Having MS may marginally increase likelihood of cervical cancer: Study

But 'robust' genetic analysis finds no link to 14 other cancer types

Margarida Maia, PhD avatar

by Margarida Maia, PhD |

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There’s no evidence to suggest that multiple sclerosis (MS) directly causes most cancers, but having the condition may marginally increase the likelihood of developing cervical cancer, according to a new study from China.

That study found “no causal relationship between MS and 15 types of cancers except cervical cancer,” the researchers wrote.

However, the team stressed that their “robust” analysis “showed that MS was only associated with a marginal increased risk of cervical cancer.”

The study, “Association between multiple sclerosis and cancer risk: A two-sample Mendelian randomization study,” was published in PLOS One.

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Using a Mendelian analysis to investigate MS and cancer link

MS occurs when the immune system wrongly attacks the protective covering of nerve fibers in the brain and spinal cord, leading to a range of symptoms. It remains unclear why this happens, but it may be caused by a combination of environmental and genetic factors.

Research on MS and cancer has shown mixed results. While some studies suggest MS may protect against cancer, others show it may increase the risk for such diseases.

Now, a team from the Sun Yat-sen University Cancer Center, in Guangzhou, turned to Mendelian randomization to better assess the causal effect of MS in cancer — without potential confounding factors that could influence the results. A confounding factor is an unmeasured variable that influences both the supposed cause and effect in a study.

Mendelian randomization is a type of analysis that uses genetic variations as proxies for an exposure of interest — in this case, genetic variations linked with a greater susceptibility to multiple sclerosis as proxies of MS — to investigate the association between the exposure and an outcome.

If there is a causal relationship between the two, then that association should also be observed between the genetic variants tied to greater MS susceptibility and cancer.

Genetic data related to MS came from more than 115,000 samples from the International Multiple Sclerosis Genetics Consortium, while cancer data came from the U.K. Biobank, a database of genetic and health information from more than 500,000 volunteers.

Overall, the researchers identified 107 single nucleotide polymorphisms (SNPs), or variations at a single position in the DNA, that were strongly linked to MS. However, five were linked to smoking and the Epstein–Barr virus, which are risk factors for both MS and cancer, and were thus excluded from the analysis.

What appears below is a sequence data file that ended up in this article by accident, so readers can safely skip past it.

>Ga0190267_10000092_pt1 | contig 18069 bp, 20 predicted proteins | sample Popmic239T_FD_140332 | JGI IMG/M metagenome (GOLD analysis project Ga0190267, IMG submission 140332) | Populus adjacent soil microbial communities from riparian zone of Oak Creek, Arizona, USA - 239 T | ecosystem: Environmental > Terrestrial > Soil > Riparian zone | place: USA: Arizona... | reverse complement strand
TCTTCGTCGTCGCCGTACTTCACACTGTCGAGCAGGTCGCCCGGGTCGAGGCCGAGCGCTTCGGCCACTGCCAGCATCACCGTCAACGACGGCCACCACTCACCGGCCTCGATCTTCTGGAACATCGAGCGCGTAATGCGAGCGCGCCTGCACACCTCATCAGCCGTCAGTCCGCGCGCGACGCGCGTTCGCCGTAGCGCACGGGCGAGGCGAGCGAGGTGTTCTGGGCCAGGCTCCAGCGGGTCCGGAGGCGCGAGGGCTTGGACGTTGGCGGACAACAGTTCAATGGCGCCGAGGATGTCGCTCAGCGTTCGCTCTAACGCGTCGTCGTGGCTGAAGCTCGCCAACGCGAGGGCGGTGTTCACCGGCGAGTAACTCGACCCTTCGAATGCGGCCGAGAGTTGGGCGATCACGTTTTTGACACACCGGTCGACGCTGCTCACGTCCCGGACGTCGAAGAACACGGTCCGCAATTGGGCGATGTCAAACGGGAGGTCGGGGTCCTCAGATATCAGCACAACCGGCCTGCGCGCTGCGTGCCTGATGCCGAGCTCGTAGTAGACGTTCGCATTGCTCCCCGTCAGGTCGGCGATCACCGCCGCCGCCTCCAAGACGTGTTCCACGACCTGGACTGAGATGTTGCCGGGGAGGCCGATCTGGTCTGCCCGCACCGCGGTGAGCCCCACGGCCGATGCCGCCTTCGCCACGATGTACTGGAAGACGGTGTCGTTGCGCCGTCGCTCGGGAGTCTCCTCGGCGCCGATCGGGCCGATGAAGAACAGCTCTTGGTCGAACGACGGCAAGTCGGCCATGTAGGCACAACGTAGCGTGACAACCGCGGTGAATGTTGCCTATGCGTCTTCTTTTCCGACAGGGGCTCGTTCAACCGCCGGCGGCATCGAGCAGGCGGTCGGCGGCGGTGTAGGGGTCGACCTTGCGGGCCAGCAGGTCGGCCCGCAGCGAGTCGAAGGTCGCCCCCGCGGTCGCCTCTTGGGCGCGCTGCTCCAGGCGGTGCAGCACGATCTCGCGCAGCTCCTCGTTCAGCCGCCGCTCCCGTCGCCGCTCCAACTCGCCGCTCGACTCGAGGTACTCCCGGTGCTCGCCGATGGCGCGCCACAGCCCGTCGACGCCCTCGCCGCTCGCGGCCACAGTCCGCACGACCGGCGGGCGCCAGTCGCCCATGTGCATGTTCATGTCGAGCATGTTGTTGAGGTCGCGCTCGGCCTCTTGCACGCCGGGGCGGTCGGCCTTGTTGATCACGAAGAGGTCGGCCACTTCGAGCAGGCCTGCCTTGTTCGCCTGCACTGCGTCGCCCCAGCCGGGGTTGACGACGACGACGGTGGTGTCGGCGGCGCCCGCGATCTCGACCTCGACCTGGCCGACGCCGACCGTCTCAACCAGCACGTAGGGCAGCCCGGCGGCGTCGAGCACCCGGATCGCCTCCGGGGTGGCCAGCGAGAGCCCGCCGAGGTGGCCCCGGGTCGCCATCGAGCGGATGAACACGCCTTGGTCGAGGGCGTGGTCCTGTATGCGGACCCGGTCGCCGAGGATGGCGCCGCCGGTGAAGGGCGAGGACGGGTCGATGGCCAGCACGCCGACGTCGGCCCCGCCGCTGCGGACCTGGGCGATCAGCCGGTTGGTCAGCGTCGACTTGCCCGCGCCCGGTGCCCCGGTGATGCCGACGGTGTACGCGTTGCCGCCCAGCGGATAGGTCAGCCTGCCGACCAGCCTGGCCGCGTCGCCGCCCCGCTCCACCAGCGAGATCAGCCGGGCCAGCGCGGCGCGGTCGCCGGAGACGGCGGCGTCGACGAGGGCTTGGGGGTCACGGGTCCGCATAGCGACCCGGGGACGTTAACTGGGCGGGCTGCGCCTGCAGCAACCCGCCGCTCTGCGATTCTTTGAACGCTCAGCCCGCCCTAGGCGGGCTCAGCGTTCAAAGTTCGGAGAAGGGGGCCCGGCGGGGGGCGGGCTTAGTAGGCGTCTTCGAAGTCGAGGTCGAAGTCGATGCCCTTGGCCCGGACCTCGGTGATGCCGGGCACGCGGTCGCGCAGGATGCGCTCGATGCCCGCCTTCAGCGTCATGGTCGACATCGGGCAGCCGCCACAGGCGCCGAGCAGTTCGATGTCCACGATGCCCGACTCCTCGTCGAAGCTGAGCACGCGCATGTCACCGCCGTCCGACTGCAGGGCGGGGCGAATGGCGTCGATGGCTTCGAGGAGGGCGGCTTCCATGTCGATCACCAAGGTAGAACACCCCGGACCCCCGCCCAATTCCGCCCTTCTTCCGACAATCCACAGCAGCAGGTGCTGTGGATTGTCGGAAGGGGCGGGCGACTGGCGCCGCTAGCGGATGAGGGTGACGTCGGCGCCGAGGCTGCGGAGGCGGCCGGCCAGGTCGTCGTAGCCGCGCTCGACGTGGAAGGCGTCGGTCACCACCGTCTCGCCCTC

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More research needed on biological mechanisms underlying this link

The researchers then sought to determine if the 102 SNPs that remained were associated with any of the 15 cancers registered in the U.K. Biobank. These included cancers of the prostate, breast, bladder, brain, cervix, throat, liver, and lung. Other types, such as ovarian, colorectal, and melanoma (a skin cancer) also were included.

The results showed no causal link between MS and most cancers — 14 specifically.

There was, however, a “marginal” increase in the likelihood of cervical cancer — by 0.04% — in people with MS variants compared with individuals who lacked these genetic variations, the researchers found.

The intricate biological mechanisms underpinning this relationship remain elusive and warrant further exploration.

The scientists wrote that they “suspect that the occurrence of premalignant conditions and cervical cancer might be associated with the drugs used in MS treatment.” But, the team noted that more research is needed to better understand this link.

“The intricate biological mechanisms underpinning this relationship remain elusive and warrant further exploration,” they wrote.

Overall, the team concluded, “This study reveals that MS is only causally associated with a marginal increased risk of cervical cancer and shows no association with other types of cancer.”